SHIPOWNERS and operators are being urged to consider the side effects of switching from heavy fuel oil (HFO) to low sulphur fuel since there is evidence that it can cause tank contamination and trigger compliance issues once the global sulphur cap comes into effect in 2020.
Bureau Veritas global technical manager Charlotte Rojgaard is calling on ship owners and operators to take note of any risks and potential side effects of using their chosen low sulphur fuel.
Ms Rojgaard warns there is a high risk of undetected remnants of non-compliant fuels remaining in tanks when switching from a HFO to a lower sulphur fuel. She says that you cannot simply take a heavy fuel tank and fill it with new products, London's Digital Ship reported.
'If you have a fraction of the heavy fuel left in the tank, if it hasn't been cleaned properly for example, then you will contaminate your new product and no longer be in compliance.'
Tanks which have carried HFO for years will have HFO residues on the tank walls and sides and since they are a good solvent even once you clean out the old tank there may be remains of the HFO that will create problems at a later stage.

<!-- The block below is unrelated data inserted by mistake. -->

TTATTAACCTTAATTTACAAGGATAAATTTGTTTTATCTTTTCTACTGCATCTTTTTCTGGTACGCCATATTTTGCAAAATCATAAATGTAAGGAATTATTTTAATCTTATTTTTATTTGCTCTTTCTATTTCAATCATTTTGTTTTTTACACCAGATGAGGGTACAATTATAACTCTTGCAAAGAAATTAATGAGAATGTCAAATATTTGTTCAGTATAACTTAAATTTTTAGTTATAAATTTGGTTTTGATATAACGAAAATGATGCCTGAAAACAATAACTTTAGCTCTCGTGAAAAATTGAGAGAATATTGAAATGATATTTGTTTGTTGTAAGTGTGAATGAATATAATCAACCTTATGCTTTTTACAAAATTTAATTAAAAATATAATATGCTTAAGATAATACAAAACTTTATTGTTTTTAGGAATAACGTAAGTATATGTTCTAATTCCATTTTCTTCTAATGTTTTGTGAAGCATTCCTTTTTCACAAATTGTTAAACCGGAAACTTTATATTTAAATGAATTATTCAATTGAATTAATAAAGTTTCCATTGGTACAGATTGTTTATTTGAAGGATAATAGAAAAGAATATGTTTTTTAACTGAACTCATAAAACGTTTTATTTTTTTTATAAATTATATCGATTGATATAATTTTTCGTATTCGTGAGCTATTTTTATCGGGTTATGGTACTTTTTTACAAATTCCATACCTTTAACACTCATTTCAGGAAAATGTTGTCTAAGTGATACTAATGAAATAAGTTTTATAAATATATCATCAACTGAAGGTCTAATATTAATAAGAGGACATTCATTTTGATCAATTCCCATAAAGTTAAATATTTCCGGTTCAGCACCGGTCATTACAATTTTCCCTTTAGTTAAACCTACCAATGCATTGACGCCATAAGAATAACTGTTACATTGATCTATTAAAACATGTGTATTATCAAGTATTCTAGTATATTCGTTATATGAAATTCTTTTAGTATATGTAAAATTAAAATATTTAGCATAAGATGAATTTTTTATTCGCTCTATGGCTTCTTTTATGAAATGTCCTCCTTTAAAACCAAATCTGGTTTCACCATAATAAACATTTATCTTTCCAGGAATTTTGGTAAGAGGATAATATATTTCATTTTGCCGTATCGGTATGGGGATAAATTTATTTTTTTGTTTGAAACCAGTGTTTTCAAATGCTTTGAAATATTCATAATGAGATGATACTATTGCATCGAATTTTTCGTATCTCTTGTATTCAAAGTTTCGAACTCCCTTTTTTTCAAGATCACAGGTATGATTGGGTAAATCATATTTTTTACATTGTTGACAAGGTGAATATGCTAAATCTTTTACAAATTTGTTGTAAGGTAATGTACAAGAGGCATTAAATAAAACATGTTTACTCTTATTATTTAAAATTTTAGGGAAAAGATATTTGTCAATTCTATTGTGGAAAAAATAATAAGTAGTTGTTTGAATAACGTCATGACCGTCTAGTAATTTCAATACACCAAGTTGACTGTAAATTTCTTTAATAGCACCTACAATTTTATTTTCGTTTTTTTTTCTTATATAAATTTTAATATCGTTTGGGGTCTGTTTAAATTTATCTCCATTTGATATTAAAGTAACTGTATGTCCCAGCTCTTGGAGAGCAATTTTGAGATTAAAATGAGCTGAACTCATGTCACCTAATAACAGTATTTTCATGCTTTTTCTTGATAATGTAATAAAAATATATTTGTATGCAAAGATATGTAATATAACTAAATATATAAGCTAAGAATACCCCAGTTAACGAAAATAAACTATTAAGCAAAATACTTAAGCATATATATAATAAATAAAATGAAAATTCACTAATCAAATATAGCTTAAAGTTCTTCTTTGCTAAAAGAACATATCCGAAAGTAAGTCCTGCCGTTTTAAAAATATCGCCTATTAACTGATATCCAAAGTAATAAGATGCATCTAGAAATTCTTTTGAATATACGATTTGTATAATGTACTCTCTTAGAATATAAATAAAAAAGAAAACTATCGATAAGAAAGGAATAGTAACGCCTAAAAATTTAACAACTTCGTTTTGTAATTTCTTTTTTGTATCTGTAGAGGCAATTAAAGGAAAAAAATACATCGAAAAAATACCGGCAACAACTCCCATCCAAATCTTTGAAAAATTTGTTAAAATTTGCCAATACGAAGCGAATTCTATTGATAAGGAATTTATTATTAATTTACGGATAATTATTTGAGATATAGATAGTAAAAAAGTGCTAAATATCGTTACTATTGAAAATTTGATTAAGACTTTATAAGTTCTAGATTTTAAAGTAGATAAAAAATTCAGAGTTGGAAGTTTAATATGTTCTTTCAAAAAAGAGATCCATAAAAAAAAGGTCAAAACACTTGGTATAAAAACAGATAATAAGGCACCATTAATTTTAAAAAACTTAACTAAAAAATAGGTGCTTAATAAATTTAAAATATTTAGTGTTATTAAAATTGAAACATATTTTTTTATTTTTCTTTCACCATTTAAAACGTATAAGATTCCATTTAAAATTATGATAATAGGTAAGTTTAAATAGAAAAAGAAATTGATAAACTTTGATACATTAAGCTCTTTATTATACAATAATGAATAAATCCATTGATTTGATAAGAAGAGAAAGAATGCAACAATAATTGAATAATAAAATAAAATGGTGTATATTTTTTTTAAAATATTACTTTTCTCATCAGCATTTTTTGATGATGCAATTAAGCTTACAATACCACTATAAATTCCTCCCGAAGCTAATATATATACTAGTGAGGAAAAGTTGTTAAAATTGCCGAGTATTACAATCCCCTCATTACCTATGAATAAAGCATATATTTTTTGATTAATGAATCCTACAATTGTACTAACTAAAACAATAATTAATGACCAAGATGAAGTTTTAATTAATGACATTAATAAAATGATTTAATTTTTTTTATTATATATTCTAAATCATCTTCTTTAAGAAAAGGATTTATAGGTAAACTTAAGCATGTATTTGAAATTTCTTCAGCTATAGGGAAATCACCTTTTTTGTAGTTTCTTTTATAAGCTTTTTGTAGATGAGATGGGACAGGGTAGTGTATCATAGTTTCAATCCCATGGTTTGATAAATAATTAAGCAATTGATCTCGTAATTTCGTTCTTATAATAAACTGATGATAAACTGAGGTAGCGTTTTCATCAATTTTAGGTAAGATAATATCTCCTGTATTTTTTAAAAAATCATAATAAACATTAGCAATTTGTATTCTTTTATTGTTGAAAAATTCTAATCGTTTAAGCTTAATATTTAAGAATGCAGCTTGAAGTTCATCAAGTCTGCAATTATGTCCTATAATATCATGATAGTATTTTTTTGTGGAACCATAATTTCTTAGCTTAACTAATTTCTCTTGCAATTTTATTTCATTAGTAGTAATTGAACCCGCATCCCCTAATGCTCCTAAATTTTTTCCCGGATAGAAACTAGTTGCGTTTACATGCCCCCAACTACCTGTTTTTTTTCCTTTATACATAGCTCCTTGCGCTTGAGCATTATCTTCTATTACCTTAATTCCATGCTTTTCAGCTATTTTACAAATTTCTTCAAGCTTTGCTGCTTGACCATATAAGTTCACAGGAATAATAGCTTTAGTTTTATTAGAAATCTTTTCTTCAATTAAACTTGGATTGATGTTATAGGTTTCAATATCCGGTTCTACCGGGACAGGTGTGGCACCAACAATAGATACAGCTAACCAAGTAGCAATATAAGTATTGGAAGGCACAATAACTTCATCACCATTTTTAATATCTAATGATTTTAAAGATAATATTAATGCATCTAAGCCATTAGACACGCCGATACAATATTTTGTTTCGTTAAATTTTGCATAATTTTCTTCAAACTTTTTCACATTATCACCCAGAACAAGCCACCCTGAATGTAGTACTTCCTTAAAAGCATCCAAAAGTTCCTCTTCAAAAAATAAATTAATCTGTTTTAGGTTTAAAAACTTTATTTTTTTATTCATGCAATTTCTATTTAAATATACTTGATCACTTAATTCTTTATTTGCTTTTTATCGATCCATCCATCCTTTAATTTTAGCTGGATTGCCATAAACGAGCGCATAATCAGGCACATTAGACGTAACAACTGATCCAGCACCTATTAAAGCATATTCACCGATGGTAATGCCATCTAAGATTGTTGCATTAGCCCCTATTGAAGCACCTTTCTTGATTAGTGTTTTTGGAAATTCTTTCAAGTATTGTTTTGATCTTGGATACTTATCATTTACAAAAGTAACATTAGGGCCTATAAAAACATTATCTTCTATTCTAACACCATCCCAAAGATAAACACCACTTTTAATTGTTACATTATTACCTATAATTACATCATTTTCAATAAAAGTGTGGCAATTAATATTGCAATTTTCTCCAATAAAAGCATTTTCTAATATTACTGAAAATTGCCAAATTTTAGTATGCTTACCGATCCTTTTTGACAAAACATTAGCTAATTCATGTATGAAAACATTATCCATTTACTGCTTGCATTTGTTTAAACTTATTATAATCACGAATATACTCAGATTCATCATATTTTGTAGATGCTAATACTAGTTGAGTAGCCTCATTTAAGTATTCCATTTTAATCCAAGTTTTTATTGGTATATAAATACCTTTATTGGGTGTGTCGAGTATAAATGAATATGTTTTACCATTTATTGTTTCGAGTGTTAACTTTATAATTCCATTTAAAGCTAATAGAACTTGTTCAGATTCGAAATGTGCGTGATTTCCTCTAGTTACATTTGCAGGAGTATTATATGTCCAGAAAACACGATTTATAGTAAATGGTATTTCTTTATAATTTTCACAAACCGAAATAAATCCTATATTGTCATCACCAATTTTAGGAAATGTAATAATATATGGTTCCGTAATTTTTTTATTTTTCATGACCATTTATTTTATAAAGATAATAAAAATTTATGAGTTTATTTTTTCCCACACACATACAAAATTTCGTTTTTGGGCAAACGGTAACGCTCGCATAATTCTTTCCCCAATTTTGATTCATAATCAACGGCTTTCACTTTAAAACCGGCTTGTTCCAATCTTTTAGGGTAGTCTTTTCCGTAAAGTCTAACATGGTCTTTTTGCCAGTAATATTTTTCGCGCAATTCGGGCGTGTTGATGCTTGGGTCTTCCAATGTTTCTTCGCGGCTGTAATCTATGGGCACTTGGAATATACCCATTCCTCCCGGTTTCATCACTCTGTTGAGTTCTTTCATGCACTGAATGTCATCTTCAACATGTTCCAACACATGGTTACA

Ms Rojgaard made an example of a case in 2015 when some vessel operators decided to switch from one per cent sulphur containing fuel to 0.1 per cent sulphur fuel while continuing to use the same tanks. They cleaned the tanks thoroughly, however, three months later a sample was taken and it was found to contain a high content of the one per cent sulphur containing fuel.
According to Ms Rojgaard even if you clean your system to the highest degree possible, it is still impossible to clean everything out. Not only does this put the shipowner at a risk of being fined, but it also has an impact on their compliance record, which could affect the charter status.
There is one option to avoid compatibility and stability issues, which is to fully flush the tank system, clearing out all last remnants of HFO before filling it with a lower sulphur fuel. This method is not cheap and is unable to take place while the ship is in operation.
The other option for 2020 compliance and avoiding the fuel tank cleaning and stability problems, is to use HFO alongside a marine scrubber. However, Bureau Veritas does not see the market heading this way.
'There are around 240 scrubbers now and probably only 10 or so will be installed per year. This is not a significant number and is likely to result in a drop in demand for HFO as refiners are unlikely to keep big tanks with HFO in when no one wants that,' explains Ms Rojgaard.Singapore dredging